Focusing on a just transition will help to curb the effects of climate change on the African continent.
Africa has made a small contribution to climate change, yet it will be the most affected. So said panellists in a Finance Indaba session entitled “How ESG is driving business: Sustainability delivers value.”
With African countries facing widespread effects of climate change disasters caused by large emissions and pollution from the rest of the world, companies have been urged to look at sustainable ways to decrease their carbon footprint.
The South African Independent Power Producer Company, together with the Department of Mineral Resources, has embarked on renewable energy projects to help South Africa limit its carbon footprint.
“We have recently signed a renewable deal with EDF Renewables, a French company, and are currently busy with projects that will bring about R10 billion worth of investments in renewable energies of electricity: 1,000kW from solar and 1,600kW from wind power to limit emission from coal,” said Dzunani Makgopa, head of finance and corporate service at Independent Power Producers’ office.
Dzunani added the IPP office was constantly looking for sustainable ways to help power utility Eskom to decrease its footprint and get renewable power back to the grid through IPP bidders.
For Dzunani, the world’s energy poverty encouraged many countries to rely on burning fossil fuels, which contributed to the detrimental effects of climate change. She advised attendees to choose sustainable ways of doing business, and support the climate through recycling and mining companies to use renewable companies for their power use.
Effects of climate change
Weighing in on the effects of climate change, Sean Doherty of Transaction Capital said it was important for companies to take climate change seriously.
For Sean, South Africa has already begun facing the impacts of climate change. He mentioned that the KwaZulu-Natal floods early this year were a result of climate change impacts, and added that Transaction Capital recognised the imperative for sustainable development in order to build a prosperous and resilient society.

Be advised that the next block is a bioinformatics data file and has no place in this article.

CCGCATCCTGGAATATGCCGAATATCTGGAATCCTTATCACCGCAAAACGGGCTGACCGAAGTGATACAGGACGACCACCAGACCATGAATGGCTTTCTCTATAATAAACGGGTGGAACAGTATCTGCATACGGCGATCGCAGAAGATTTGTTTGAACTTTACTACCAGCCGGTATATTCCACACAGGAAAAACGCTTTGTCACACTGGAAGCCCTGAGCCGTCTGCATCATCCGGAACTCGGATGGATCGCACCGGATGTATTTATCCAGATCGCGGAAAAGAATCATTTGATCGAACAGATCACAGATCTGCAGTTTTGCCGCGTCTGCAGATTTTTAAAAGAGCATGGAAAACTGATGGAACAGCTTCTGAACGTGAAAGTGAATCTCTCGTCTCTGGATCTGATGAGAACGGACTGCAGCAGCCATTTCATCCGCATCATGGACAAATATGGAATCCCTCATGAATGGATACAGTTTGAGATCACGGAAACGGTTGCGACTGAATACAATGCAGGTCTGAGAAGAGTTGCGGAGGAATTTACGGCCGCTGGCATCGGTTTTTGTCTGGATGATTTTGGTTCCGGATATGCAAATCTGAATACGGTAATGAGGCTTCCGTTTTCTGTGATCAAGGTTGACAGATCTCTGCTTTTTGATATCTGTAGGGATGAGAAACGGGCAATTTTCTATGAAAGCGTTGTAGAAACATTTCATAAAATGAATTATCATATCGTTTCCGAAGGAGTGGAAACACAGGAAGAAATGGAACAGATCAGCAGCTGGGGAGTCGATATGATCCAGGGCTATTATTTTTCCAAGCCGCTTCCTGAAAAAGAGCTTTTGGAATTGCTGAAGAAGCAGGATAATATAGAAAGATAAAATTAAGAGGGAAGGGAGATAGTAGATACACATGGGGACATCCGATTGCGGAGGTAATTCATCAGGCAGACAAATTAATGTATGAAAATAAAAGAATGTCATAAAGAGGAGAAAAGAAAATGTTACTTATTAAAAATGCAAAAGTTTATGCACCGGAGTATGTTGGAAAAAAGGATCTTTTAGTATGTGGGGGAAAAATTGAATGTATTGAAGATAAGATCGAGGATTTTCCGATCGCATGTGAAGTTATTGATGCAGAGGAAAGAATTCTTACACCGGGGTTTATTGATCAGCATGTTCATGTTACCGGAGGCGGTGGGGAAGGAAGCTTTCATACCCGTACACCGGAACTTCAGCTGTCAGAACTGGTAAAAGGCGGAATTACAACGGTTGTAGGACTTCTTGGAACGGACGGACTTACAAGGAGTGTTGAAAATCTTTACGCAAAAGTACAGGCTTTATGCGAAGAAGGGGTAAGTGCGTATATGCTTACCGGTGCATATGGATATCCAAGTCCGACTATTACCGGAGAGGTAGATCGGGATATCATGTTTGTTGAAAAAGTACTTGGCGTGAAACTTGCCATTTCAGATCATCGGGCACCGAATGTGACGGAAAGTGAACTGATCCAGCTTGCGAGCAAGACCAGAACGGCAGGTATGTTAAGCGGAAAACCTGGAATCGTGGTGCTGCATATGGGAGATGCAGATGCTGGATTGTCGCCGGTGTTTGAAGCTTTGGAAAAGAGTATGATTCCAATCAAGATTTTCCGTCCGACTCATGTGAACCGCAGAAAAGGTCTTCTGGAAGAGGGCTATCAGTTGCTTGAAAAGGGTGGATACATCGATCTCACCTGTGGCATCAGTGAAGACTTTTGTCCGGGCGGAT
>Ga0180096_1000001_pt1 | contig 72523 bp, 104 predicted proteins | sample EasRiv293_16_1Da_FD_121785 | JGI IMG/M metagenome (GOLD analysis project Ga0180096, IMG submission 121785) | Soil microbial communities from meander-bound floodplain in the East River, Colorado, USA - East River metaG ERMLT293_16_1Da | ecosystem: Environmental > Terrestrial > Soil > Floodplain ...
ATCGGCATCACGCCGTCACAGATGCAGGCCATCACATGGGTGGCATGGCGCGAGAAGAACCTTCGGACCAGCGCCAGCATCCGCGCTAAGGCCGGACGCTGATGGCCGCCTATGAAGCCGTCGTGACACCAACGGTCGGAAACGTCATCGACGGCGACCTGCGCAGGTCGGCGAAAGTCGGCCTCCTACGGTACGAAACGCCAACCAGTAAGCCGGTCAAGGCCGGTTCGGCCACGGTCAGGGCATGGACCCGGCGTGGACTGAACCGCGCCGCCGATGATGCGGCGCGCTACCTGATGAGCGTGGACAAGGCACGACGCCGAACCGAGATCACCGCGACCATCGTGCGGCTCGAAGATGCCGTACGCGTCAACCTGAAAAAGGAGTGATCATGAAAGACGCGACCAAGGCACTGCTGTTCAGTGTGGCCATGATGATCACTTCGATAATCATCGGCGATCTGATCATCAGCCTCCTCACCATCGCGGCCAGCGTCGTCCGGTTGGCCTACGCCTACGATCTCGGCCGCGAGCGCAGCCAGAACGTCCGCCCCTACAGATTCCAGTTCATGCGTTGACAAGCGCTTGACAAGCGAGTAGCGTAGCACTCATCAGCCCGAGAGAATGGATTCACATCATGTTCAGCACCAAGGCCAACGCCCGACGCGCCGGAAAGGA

“We acknowledge that our most impactful influence is to manage and reduce the carbon emissions in our financed minibus taxi portfolio,” he said.
“The physical effects of climate change and environmental degradation, as well as the transition to a low-carbon and more circular economy, present both financial risk and certain opportunities to the group. Furthermore, we recognise that our investment decisions and capital allocation have both social and environmental impacts,” he said.
Just Transition challenge
“Funding Africa’s transition to net zero by 2050 is one of the most pressing issues that Africa and the world must address,” said panellist Arno Daehnke of Standard Bank.
Countries across the world will meet in Sharm el-Sheik, Egypt, in early November to discuss how developed countries will help developing countries finance their transition to carbon zero.
Arno said Standard Bank was targeting a cumulative amount of between R250 billion to R300 billion to mobilise sustainable finance across all banking products by the end of 2026. “This includes R50 billion to finance renewable energy over the next three years, and underwriting a further R15 billion for renewable energy over the same timeframe,” he added.
Arno mentioned that Africa faced a challenge from developed countries, who undermined the amount of money Africa needed to enable the just transition. He notes that after attending a conference in Scotland, he realised that developed countries have very poor estimates of what we need to address to the African continent to enable a just transition.
For Arno, countries that ignored ESG initiatives “placed Africa in large financial burdens, which will leave the continent in further debt”.